Format

Send to

Choose Destination
Laryngoscope. 2015 Dec;125 Suppl 12:S1-12. doi: 10.1002/lary.25579. Epub 2015 Sep 7.

Prognostic implications of and audiometric evidence for hearing fluctuation in Meniere's disease.

Author information

1
Department of Otolaryngology-Head & Neck Surgery, Georgetown University Medical Center, Washington, DC.
2
the NIH/NIDCD Otolaryngology Surgeon-Scientist Development Program, Bethesda, Maryland.
3
the Department of Otolaryngology, Keck School of Medicine of the University of Southern California.
4
House Clinic, Los Angeles, California, U.S.A.

Abstract

OBJECTIVES/HYPOTHESIS:

1) To establish criteria for significant hearing fluctuation by assessing the range and occurrence of hearing fluctuations over the course of Meniere's disease; 2) to determine if audiometric evidence exists to support the notion that Meniere's disease is a pathophysiologic process involving the whole cochlea; and 3) to suggest prognostic implications for initial hearing fluctuation in patients with Meniere's disease.

STUDY DESIGN:

Retrospective case series review.

METHODS:

A total of 488 patients diagnosed by 1995 American Academy of Otolaryngology-Head and Neck Surgery Meniere's disease criteria for whom audiometric data were prospectively collected (2 cohorts: 341 and 146 patients initially seen between April 2002 to July 2003 and between January to December 2010, respectively). Based on several definitions for significant hearing fluctuation, change in hearing was categorized as "same," "worse," or "better" between any two consecutive evaluations. The relationship of initial hearing fluctuation to future hearing fluctuation and future hearing loss was evaluated.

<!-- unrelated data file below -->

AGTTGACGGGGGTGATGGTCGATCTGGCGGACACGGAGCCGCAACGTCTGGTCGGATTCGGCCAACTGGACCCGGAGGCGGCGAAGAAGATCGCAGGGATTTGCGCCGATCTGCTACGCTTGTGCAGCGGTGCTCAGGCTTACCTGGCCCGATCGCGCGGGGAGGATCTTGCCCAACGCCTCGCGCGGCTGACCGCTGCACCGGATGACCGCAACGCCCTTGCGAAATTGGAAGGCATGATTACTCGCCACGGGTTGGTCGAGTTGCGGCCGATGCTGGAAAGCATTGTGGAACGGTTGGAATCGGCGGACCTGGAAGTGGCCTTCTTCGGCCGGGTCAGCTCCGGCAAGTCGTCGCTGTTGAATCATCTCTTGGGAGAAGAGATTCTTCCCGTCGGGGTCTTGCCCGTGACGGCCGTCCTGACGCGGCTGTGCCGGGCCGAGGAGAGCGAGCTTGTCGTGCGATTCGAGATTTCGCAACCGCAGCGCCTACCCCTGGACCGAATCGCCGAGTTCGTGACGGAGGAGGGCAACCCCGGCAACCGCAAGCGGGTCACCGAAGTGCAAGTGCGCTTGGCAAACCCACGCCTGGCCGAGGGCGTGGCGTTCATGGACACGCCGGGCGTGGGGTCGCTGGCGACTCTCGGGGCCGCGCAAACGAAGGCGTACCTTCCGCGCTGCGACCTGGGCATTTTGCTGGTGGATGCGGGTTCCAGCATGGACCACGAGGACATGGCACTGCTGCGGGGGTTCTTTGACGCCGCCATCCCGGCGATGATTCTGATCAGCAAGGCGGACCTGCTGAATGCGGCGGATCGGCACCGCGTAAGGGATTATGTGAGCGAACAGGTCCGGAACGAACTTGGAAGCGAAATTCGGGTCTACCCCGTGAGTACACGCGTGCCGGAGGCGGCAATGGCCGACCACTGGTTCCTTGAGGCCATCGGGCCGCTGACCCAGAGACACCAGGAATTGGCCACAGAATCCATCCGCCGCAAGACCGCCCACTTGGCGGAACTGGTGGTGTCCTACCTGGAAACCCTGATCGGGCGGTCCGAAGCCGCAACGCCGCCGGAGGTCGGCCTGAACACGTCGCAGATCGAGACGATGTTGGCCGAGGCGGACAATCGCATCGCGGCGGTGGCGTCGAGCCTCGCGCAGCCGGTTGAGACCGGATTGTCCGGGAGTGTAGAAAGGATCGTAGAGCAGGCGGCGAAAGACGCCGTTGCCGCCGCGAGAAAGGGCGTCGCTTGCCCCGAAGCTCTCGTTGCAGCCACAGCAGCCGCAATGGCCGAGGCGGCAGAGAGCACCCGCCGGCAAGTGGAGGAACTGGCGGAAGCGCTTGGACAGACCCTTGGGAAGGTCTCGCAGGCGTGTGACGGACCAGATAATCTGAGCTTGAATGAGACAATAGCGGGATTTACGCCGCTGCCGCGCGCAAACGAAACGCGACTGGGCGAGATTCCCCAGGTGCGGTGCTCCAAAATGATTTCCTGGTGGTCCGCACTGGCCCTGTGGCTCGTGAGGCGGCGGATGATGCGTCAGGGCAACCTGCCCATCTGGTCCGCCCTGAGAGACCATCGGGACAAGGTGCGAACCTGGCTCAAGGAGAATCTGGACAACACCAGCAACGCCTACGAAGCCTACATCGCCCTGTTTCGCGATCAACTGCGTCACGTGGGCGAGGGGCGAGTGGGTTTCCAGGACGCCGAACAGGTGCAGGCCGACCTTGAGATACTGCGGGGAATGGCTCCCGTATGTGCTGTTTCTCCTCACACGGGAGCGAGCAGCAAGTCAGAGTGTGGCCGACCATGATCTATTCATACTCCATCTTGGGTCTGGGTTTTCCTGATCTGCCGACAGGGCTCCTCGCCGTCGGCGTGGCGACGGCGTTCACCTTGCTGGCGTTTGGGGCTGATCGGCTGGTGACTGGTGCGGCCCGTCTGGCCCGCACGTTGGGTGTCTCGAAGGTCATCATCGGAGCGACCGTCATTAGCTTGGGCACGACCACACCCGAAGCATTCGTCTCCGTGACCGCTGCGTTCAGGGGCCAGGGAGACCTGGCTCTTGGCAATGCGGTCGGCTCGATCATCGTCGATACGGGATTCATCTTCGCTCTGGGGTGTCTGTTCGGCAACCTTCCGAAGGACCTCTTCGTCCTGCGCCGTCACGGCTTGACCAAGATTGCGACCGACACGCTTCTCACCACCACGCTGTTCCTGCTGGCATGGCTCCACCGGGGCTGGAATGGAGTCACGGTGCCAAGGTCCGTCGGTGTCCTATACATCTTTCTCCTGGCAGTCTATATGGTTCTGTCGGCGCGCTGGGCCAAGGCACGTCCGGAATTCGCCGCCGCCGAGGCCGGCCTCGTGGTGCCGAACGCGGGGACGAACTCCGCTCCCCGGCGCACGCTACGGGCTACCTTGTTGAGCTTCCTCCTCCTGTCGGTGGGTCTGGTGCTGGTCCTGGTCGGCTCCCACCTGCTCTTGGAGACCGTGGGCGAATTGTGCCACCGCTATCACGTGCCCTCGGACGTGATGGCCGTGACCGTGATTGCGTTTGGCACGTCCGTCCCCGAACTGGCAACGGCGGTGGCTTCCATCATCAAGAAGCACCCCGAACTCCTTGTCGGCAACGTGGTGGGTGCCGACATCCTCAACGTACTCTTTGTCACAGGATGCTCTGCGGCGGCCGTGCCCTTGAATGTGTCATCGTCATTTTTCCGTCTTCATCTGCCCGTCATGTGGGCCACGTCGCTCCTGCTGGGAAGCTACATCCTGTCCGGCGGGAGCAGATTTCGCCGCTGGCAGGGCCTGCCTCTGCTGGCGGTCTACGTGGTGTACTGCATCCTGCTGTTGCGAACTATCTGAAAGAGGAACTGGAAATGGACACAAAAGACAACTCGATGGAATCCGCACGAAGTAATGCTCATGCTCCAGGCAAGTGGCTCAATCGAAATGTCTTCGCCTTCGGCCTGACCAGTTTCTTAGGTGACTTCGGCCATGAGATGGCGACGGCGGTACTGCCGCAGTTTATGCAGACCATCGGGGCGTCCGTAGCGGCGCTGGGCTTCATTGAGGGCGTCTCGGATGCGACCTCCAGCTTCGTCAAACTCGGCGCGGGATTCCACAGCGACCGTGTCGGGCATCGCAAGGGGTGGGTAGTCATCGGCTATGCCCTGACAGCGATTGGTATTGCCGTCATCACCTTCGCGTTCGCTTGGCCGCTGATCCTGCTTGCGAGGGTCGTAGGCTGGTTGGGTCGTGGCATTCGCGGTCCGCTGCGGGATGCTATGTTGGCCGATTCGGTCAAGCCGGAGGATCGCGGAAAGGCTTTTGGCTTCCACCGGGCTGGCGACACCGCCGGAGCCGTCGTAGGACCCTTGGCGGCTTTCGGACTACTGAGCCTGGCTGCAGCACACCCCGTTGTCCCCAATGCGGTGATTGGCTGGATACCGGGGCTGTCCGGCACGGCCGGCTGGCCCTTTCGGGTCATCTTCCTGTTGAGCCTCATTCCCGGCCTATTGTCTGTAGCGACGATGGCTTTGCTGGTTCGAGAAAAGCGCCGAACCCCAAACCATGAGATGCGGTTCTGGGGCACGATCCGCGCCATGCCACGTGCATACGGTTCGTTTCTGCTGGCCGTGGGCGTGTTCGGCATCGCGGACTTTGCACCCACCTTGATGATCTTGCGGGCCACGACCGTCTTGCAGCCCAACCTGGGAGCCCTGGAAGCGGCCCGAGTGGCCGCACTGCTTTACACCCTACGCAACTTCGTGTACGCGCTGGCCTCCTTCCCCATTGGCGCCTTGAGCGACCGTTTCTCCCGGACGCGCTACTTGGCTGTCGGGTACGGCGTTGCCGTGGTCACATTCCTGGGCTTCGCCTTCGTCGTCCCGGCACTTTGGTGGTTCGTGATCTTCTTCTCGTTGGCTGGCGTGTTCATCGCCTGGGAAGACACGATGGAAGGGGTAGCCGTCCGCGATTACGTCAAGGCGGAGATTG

RESULTS:

Hearing fluctuation was evident in Meniere's disease patients with heterogeneous audiometric follow-up; and the characteristics of these hearing fluctuations, including the mean incidence, is described. Audiometric data suggests that there is a high congruence in Meniere's disease between changes in low- and high-frequency thresholds. Initial hearing fluctuation is associated with the occurrence of future and more frequent hearing fluctuations.

CONCLUSION:

Understanding the range of hearing fluctuations establishes a basis for determining audiometric thresholds used in evaluating future therapeutic trials aimed at the prevention of hearing loss in Meniere's disease. This knowledge will also inform the counseling directed toward patients diagnosed with Meniere's disease.

KEYWORDS:

Meniere's disease; clinical trial; efficacy; hearing fluctuation; hearing loss; treatment

PMID:
26343803
DOI:
10.1002/lary.25579
[Indexed for MEDLINE]

Supplemental Content

Full text links

Icon for Wiley
Loading ...
Support Center